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New Yorkers Remember September 11 Terrorist Attacks


Thousands of mourners turned out in lower Manhattan in New York City Friday morning to mark the eighth anniversary of the terrorist attacks against the United States on September 11, 2001. A vigil at the site of the World Trade Center, where nearly 3,000 people were killed, drew those who had lived through the tragedy and people who wanted to pay respects to those who lost their lives. Survivors want the world to remember what happened that day.

Mourners braved rain and strong winds to hear the names of more than 2,700 victims read aloud and to observe moments of silence at the exact time each building was struck and then again at the time when each building fell.

Vigils were also held at the Pentagon, where 184 people were killed, and in Western Pennsylvania, where 40 victims on board a fourth airliner died after fighting with their hijackers and forcing the plane down into a field.

People who lived through the events of that day say that nearly a decade later, they are worried that the tragedy is slowly being forgotten.

Angelina Jimenez lost her mother who was working in the Twin Towers.

"Even eight years later, it is hard to believe how people disrespect this day," she said. "They don't really show respect anymore."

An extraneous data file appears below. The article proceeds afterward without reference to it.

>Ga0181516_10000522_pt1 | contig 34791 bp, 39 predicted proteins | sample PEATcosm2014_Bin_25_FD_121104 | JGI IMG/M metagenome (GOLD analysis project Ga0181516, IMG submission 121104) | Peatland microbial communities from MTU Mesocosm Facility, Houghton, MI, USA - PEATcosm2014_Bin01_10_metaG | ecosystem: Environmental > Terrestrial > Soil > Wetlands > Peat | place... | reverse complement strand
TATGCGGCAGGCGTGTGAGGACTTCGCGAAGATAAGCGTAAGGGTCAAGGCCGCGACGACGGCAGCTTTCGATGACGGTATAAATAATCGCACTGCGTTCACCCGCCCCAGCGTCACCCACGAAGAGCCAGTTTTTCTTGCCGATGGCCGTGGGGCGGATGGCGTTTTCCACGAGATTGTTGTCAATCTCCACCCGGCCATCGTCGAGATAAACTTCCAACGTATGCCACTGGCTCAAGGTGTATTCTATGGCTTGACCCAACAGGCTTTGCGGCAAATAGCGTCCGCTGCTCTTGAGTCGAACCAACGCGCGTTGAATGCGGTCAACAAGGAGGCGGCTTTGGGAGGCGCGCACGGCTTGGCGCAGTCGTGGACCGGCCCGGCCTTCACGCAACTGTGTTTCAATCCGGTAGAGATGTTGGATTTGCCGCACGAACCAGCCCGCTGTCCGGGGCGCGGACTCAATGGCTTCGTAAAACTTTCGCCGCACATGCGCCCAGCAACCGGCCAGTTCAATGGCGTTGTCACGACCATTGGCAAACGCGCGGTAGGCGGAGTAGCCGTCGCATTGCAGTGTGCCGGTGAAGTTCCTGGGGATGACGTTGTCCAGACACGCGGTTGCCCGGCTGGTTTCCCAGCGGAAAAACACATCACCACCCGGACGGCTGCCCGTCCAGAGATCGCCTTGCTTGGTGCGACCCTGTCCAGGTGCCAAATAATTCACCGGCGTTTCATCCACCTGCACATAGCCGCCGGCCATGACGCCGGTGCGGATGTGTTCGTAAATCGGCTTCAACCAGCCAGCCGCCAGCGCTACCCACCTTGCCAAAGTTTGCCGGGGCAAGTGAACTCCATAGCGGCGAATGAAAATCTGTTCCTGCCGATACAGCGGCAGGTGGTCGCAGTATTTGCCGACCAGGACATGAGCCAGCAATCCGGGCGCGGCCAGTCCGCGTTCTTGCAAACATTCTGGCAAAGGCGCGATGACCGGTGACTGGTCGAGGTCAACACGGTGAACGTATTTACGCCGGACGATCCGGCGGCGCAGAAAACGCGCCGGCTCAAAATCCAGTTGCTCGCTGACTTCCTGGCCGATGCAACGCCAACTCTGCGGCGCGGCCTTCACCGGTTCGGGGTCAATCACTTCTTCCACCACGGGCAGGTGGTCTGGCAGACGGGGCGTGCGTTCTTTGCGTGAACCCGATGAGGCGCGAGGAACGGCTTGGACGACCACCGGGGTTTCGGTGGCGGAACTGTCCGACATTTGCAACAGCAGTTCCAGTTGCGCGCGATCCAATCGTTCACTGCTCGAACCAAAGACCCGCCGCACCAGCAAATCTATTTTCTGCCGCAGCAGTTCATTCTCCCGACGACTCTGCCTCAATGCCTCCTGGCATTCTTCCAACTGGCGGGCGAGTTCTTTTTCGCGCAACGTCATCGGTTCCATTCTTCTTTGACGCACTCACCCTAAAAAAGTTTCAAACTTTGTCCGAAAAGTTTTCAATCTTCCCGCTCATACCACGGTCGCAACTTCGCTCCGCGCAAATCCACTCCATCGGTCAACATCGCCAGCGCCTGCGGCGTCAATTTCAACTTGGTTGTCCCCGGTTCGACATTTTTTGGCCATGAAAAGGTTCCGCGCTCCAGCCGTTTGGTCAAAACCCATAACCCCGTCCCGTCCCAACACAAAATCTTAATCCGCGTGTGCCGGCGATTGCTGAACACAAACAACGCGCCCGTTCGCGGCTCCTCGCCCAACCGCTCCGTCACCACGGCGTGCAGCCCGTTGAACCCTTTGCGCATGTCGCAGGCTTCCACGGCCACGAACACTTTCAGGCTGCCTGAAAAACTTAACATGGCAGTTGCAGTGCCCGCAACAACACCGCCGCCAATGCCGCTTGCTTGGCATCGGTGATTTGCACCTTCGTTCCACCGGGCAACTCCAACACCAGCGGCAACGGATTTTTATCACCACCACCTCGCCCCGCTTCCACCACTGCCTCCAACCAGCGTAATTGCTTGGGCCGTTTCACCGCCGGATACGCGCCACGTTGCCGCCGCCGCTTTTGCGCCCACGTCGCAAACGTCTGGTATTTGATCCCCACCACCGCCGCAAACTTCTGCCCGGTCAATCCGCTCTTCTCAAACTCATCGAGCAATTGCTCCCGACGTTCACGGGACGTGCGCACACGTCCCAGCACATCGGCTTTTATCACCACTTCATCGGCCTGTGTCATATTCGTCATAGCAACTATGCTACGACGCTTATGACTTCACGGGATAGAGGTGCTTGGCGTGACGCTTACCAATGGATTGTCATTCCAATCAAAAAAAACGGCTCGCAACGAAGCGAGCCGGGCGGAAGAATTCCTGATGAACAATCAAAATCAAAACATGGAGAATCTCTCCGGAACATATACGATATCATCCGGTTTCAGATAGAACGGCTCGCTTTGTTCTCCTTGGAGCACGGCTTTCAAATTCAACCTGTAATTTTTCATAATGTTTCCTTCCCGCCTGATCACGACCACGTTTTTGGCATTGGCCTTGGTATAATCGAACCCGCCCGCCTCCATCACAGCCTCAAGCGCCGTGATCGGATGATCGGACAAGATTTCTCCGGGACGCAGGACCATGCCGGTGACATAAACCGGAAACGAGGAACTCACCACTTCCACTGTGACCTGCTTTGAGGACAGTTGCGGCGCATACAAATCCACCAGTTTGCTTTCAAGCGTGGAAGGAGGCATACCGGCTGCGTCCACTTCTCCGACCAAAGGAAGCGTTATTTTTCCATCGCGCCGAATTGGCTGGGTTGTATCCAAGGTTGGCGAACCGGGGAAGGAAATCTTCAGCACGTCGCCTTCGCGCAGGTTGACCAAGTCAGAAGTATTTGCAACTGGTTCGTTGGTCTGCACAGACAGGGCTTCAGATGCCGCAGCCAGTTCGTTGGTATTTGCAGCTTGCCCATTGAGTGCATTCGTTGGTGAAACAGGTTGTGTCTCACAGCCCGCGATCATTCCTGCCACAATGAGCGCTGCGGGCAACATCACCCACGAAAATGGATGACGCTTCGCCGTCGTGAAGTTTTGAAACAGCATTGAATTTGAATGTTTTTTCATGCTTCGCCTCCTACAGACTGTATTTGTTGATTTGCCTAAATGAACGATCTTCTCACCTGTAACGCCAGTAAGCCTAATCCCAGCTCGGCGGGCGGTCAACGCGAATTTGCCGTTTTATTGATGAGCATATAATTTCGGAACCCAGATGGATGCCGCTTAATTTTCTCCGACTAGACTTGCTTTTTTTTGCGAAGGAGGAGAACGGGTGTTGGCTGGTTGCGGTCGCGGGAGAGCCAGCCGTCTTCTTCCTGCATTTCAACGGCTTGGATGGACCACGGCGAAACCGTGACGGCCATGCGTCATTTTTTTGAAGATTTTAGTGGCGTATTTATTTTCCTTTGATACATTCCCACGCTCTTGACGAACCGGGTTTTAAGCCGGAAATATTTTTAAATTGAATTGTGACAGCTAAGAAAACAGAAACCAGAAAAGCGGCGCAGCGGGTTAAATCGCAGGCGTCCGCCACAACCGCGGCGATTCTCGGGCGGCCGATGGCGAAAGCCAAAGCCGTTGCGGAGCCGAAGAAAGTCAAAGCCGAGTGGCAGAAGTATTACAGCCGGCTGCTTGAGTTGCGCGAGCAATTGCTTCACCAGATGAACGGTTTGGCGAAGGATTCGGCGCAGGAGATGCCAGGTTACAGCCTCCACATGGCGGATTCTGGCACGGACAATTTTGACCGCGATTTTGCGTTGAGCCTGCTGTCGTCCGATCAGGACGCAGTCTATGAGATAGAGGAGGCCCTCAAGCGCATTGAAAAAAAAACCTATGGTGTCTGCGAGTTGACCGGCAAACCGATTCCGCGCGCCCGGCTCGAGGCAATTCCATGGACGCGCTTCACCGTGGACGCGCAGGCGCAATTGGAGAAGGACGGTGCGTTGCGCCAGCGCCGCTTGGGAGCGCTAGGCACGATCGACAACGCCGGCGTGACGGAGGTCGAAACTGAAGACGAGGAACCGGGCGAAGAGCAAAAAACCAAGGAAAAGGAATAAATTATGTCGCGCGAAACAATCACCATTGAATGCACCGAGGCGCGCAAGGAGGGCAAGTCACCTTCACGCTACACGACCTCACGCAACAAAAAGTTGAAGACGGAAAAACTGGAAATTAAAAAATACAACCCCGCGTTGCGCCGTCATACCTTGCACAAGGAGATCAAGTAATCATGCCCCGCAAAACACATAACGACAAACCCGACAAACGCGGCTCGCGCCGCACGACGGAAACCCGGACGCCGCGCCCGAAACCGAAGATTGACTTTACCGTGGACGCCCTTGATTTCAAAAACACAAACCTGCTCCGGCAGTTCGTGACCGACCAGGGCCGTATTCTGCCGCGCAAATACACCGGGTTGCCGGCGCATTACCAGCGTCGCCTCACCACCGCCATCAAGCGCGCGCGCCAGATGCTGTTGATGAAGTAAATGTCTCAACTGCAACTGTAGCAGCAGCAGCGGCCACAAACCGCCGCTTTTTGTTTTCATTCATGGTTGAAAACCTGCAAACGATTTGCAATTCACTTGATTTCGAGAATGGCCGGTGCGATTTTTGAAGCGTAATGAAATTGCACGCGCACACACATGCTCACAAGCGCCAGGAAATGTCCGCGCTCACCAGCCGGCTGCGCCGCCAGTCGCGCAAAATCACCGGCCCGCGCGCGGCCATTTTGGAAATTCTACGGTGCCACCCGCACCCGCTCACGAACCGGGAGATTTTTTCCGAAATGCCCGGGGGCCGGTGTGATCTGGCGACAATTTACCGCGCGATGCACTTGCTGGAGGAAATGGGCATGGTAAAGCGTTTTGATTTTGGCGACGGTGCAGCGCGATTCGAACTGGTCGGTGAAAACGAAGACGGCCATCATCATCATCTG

Survivors also said they want to help teach younger generations about how deeply the attacks changed the face of New York.

Sulle Rock worked in one of the twin towers and narrowly escaped the building before it collapsed. He said the event moved him to pursue a life in music with a message to remind young people, including his own children, what happened on that day.

It's not remembered like it is supposed to be remembered," said Rock. "So now I feel it's time for me to speak out and make sure people never forget. I'm here to speak to a whole different generation.

Speaking at the vigil, New York City Mayor Michael Bloomberg said it is the "sacred duty" of New Yorkers to carry on the memories of those lost.

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